Modules, ranking and overall prioritization. The integration of genome datasets with distinct ranking strategies forms the basis of PepPSy’s modular architecture allowing for maximum query flexibility. In PepPSy, the precomputation of module-wise ranks greatly accelerates the process of prioritization. To combine the ranking output of each individual module, the absolute rank of each neXtProt entry in a ranked list is transformed into relative ranks. When the system is queried, candidate protein entries in the input list are mapped onto the pre-computed ranked lists. An overall rank of a given neXtProt entry is computed based on an inter-module weighted average of the individual module ranks. The final output is a reordered list based on the overall ranking of each protein entry.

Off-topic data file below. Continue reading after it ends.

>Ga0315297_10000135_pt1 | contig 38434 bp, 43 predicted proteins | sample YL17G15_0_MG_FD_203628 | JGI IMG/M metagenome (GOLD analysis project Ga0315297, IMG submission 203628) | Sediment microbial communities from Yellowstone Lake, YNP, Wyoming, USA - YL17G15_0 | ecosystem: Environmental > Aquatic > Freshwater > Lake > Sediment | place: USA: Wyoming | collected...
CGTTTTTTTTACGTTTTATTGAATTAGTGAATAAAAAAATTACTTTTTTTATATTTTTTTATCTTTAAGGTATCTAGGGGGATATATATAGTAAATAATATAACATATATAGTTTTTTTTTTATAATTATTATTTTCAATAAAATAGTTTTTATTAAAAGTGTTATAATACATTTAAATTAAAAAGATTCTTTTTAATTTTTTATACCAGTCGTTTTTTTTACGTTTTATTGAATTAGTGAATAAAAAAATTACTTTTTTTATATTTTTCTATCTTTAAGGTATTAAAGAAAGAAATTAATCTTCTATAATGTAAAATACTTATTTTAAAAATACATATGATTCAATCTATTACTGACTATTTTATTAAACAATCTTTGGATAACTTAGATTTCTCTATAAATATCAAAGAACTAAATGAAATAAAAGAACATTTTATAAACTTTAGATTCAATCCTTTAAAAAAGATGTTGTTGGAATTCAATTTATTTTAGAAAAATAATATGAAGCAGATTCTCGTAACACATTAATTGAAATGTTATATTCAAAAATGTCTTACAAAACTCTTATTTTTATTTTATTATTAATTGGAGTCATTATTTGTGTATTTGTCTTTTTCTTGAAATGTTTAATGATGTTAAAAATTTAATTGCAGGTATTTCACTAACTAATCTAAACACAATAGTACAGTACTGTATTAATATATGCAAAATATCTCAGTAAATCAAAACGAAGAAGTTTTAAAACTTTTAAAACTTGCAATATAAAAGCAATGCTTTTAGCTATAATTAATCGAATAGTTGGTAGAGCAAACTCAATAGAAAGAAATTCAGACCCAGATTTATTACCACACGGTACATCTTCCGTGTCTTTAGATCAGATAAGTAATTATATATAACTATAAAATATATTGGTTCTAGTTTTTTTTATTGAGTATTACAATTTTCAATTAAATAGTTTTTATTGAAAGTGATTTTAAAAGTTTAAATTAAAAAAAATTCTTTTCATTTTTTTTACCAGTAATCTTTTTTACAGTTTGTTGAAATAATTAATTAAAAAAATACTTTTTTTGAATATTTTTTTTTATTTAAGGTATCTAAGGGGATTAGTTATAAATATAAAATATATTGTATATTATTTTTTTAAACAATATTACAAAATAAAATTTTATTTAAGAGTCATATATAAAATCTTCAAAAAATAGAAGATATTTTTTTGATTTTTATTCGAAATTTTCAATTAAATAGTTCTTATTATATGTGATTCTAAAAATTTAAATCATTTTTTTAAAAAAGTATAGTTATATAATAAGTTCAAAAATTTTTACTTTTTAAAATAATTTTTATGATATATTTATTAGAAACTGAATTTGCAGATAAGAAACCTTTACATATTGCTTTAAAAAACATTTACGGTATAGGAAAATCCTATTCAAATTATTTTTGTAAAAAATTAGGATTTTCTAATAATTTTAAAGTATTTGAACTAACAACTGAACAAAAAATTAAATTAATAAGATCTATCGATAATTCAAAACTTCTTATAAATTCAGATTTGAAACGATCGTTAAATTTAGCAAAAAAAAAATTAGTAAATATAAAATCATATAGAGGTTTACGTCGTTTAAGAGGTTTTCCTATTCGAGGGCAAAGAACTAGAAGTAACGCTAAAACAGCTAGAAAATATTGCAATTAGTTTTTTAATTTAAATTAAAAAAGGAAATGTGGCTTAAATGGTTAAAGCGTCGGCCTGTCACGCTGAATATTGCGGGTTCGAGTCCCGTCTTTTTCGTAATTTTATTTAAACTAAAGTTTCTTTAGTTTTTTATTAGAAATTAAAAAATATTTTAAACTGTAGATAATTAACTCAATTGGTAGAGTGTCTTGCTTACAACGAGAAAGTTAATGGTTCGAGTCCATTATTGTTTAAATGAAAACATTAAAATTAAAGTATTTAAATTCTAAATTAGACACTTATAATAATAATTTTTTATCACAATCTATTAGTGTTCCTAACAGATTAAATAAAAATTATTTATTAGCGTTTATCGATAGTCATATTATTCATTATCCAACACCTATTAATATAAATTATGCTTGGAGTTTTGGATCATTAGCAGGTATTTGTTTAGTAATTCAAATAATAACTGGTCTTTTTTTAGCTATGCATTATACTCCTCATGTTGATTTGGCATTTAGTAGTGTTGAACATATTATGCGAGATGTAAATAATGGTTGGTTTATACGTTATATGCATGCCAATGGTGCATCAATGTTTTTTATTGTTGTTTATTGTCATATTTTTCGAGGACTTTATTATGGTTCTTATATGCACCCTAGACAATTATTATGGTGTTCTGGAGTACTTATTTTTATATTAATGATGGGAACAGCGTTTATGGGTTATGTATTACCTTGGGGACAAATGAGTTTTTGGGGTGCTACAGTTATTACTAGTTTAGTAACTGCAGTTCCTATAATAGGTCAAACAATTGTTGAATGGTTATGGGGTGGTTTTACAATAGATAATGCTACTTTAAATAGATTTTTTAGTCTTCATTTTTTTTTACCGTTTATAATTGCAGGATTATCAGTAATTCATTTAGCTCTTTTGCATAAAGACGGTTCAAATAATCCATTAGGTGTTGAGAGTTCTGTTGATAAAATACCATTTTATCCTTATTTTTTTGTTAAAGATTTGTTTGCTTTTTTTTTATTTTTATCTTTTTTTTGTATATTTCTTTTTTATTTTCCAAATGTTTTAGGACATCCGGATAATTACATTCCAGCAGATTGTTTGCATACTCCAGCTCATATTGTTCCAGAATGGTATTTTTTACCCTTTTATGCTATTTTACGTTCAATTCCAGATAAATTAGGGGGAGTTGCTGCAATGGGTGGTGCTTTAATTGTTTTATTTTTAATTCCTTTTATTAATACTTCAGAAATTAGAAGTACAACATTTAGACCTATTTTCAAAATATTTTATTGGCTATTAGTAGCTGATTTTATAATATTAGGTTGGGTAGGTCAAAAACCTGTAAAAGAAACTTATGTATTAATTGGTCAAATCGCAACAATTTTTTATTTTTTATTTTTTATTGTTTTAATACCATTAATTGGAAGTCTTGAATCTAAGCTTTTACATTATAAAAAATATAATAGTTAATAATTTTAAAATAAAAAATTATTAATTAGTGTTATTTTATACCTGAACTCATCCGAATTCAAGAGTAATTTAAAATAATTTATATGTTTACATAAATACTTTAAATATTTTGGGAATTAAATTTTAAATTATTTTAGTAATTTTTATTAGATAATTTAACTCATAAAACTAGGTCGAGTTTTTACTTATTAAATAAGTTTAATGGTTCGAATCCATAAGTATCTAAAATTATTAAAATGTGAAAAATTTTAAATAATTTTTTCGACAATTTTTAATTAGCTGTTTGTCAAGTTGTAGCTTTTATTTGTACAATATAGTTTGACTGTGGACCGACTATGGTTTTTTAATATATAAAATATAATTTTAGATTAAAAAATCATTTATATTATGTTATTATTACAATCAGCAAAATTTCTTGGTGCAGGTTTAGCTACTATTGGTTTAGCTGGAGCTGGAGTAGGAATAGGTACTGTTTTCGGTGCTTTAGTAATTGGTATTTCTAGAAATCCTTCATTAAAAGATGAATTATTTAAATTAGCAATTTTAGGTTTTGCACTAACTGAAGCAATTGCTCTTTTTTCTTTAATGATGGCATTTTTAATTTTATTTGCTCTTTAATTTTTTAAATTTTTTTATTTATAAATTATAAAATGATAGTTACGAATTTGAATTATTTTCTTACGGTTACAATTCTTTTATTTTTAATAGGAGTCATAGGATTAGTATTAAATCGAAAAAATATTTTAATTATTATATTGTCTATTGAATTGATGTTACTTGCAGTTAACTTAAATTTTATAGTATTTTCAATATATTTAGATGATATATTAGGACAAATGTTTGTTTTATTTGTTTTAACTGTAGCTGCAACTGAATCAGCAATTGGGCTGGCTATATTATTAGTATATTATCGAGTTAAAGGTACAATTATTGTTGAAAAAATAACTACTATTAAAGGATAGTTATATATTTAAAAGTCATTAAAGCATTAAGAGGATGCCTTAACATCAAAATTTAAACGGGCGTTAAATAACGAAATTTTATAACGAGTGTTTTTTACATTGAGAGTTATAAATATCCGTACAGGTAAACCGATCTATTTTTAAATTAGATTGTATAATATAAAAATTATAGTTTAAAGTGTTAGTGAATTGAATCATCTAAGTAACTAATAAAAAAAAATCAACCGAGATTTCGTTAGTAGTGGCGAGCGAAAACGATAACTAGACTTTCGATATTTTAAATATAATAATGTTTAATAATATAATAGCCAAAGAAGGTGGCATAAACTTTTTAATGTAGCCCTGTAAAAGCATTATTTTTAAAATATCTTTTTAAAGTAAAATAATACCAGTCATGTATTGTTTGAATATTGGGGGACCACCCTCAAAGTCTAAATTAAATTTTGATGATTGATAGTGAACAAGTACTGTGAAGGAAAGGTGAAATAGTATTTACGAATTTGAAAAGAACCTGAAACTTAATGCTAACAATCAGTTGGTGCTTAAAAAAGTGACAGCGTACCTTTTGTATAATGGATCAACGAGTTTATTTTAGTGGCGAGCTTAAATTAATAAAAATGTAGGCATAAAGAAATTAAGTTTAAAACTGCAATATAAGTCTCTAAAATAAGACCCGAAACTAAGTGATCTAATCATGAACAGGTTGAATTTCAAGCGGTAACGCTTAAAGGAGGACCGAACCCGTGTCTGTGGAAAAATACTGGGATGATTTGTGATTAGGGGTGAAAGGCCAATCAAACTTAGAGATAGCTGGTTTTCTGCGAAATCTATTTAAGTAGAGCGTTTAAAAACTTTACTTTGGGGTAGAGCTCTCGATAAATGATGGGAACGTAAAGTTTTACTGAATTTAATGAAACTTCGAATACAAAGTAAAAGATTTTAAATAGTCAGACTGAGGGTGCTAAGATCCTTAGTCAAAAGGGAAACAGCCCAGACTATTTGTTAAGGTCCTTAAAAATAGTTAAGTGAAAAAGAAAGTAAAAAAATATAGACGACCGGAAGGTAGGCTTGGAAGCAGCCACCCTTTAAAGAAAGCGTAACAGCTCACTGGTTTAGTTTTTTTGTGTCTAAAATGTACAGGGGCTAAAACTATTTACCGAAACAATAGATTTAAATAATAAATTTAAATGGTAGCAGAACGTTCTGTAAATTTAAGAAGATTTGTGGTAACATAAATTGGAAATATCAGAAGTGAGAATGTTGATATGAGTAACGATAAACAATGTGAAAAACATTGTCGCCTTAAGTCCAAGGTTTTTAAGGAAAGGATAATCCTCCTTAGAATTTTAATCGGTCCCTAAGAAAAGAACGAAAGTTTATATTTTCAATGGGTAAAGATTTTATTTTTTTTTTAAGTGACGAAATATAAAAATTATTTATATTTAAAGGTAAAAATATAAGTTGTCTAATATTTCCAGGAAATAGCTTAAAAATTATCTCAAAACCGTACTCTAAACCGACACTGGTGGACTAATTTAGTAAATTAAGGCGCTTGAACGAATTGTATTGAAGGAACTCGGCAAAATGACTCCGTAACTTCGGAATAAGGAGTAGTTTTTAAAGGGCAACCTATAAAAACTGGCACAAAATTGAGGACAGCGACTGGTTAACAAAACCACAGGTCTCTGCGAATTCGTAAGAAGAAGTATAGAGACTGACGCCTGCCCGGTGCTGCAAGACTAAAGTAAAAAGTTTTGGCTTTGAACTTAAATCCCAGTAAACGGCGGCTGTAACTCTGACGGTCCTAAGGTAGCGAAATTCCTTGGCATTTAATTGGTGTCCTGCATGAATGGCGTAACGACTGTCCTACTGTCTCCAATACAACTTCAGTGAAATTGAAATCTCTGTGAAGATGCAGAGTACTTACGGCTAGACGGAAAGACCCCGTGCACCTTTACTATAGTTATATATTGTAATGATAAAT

Technical issues and updates. Above the PepPSy database generated by Python and Tcl/Tk scripts, there is a web application implemented in PHP with the Symfony framework. The application indexes the input files using the Lucene library. This index allows to search in the whole elements with multiple input cross parameters. When user selects information, the application searches in the index for matching gene product identifiers and calls the Tcl/Tk scripts with the selected prioritization parameters and the matching proteins. Results (JSON format) are then returned and displayed as a table.

As PepPSy is closely related to the neXtProt knowledgebase, information for each gene product entry is updated and processed every time a novel neXtProt release is made available to the community. Note that PepPSy offers the possibility to query the system and to prioritize lists of gene products based on the information of the older neXtProt releases.